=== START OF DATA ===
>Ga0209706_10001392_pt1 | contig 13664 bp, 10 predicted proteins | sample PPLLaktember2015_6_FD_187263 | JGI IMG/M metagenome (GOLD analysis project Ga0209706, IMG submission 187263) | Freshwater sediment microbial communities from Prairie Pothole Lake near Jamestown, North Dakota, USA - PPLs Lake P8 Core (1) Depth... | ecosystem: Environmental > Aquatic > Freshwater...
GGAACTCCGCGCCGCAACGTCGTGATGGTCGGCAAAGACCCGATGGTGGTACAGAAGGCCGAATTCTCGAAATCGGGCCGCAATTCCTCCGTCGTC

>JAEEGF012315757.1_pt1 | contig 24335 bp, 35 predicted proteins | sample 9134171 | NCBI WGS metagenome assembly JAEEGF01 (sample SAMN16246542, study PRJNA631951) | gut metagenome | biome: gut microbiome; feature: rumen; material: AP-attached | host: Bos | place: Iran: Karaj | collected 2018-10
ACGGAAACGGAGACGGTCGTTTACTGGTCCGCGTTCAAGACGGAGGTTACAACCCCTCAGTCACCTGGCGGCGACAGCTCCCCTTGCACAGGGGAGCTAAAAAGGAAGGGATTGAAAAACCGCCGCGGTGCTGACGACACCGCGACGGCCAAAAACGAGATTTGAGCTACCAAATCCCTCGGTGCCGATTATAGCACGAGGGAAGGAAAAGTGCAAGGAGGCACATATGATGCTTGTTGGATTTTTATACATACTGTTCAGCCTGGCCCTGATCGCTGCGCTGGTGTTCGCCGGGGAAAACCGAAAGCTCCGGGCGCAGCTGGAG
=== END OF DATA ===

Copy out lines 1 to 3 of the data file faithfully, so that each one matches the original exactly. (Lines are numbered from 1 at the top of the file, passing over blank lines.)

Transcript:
>Ga0209706_10001392_pt1 | contig 13664 bp, 10 predicted proteins | sample PPLLaktember2015_6_FD_187263 | JGI IMG/M metagenome (GOLD analysis project Ga0209706, IMG submission 187263) | Freshwater sediment microbial communities from Prairie Pothole Lake near Jamestown, North Dakota, USA - PPLs Lake P8 Core (1) Depth... | ecosystem: Environmental > Aquatic > Freshwater...
GGAACTCCGCGCCGCAACGTCGTGATGGTCGGCAAAGACCCGATGGTGGTACAGAAGGCCGAATTCTCGAAATCGGGCCGCAATTCCTCCGTCGTC

>JAEEGF012315757.1_pt1 | contig 24335 bp, 35 predicted proteins | sample 9134171 | NCBI WGS metagenome assembly JAEEGF01 (sample SAMN16246542, study PRJNA631951) | gut metagenome | biome: gut microbiome; feature: rumen; material: AP-attached | host: Bos | place: Iran: Karaj | collected 2018-10